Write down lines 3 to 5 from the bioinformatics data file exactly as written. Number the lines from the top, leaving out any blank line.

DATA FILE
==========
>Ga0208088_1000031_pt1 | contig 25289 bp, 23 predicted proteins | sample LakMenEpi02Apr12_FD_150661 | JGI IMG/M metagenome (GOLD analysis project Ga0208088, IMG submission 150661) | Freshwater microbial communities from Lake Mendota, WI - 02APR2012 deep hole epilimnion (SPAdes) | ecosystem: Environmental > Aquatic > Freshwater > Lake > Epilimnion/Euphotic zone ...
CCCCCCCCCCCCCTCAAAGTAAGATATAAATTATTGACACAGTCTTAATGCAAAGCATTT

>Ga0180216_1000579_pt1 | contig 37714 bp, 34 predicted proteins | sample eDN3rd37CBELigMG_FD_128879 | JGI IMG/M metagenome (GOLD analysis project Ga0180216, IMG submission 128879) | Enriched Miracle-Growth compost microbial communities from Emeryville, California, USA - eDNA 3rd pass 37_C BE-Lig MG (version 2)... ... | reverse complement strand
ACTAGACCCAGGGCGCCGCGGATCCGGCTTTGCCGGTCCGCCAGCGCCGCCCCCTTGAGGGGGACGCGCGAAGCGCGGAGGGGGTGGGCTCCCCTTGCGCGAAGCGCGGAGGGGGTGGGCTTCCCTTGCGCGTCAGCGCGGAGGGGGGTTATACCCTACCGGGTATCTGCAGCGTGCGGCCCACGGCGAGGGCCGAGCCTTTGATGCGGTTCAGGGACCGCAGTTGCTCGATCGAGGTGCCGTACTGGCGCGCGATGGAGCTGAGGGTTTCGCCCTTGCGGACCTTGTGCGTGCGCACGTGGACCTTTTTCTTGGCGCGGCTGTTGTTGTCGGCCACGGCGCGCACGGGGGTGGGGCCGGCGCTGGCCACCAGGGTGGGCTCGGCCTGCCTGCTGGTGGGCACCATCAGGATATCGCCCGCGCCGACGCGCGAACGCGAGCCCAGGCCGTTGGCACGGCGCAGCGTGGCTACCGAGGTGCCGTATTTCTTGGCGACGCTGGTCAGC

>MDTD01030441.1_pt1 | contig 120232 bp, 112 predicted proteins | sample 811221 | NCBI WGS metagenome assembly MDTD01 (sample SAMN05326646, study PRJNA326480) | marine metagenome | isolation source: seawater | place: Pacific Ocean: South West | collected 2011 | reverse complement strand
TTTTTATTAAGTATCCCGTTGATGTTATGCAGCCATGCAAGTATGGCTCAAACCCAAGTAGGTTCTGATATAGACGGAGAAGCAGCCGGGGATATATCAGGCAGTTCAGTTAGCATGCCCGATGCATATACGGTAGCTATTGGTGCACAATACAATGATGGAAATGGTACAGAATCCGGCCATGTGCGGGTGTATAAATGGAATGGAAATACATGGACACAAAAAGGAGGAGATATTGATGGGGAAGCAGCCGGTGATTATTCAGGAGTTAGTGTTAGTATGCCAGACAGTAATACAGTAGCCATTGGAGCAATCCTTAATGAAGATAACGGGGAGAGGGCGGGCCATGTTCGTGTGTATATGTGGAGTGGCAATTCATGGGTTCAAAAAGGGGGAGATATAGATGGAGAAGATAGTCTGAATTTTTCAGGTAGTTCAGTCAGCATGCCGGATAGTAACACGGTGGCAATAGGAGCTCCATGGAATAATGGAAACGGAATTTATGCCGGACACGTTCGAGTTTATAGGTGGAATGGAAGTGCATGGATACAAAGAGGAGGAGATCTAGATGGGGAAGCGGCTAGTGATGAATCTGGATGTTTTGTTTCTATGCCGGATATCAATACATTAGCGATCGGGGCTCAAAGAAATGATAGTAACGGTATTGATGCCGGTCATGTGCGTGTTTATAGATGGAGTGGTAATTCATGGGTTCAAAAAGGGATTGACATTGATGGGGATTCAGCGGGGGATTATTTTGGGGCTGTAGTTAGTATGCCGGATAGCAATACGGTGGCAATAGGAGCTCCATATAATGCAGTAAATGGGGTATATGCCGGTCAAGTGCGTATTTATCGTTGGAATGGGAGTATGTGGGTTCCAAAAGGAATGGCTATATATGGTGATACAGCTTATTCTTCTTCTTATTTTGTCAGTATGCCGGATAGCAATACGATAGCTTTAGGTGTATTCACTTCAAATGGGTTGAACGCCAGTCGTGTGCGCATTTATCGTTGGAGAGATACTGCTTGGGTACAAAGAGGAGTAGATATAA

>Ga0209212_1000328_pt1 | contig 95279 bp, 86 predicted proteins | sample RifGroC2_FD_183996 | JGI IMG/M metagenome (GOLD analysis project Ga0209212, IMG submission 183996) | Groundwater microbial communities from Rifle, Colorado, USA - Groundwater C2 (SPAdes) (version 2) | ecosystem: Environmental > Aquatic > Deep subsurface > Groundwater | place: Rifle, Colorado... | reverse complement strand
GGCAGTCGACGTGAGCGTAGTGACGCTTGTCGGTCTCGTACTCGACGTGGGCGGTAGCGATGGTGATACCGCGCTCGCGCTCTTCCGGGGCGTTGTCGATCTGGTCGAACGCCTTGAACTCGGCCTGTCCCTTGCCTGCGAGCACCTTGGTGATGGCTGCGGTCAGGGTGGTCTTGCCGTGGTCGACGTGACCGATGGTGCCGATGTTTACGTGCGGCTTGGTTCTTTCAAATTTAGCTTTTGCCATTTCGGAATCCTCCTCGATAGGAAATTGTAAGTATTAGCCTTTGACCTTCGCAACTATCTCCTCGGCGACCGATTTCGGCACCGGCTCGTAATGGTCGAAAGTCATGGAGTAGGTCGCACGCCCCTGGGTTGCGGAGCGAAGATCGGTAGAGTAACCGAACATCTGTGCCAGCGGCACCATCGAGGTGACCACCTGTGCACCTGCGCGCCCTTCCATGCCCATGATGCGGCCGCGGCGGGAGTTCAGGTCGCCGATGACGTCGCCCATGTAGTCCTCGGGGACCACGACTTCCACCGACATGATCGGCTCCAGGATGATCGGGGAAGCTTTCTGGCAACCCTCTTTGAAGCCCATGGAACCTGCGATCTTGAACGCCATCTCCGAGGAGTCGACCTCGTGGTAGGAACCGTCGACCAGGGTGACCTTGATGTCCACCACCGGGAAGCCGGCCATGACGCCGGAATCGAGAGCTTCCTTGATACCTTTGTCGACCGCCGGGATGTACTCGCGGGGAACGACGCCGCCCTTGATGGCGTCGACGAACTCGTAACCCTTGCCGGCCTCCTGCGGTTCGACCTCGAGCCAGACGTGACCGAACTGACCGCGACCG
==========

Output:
>Ga0180216_1000579_pt1 | contig 37714 bp, 34 predicted proteins | sample eDN3rd37CBELigMG_FD_128879 | JGI IMG/M metagenome (GOLD analysis project Ga0180216, IMG submission 128879) | Enriched Miracle-Growth compost microbial communities from Emeryville, California, USA - eDNA 3rd pass 37_C BE-Lig MG (version 2)... ... | reverse complement strand
ACTAGACCCAGGGCGCCGCGGATCCGGCTTTGCCGGTCCGCCAGCGCCGCCCCCTTGAGGGGGACGCGCGAAGCGCGGAGGGGGTGGGCTCCCCTTGCGCGAAGCGCGGAGGGGGTGGGCTTCCCTTGCGCGTCAGCGCGGAGGGGGGTTATACCCTACCGGGTATCTGCAGCGTGCGGCCCACGGCGAGGGCCGAGCCTTTGATGCGGTTCAGGGACCGCAGTTGCTCGATCGAGGTGCCGTACTGGCGCGCGATGGAGCTGAGGGTTTCGCCCTTGCGGACCTTGTGCGTGCGCACGTGGACCTTTTTCTTGGCGCGGCTGTTGTTGTCGGCCACGGCGCGCACGGGGGTGGGGCCGGCGCTGGCCACCAGGGTGGGCTCGGCCTGCCTGCTGGTGGGCACCATCAGGATATCGCCCGCGCCGACGCGCGAACGCGAGCCCAGGCCGTTGGCACGGCGCAGCGTGGCTACCGAGGTGCCGTATTTCTTGGCGACGCTGGTCAGC

>MDTD01030441.1_pt1 | contig 120232 bp, 112 predicted proteins | sample 811221 | NCBI WGS metagenome assembly MDTD01 (sample SAMN05326646, study PRJNA326480) | marine metagenome | isolation source: seawater | place: Pacific Ocean: South West | collected 2011 | reverse complement strand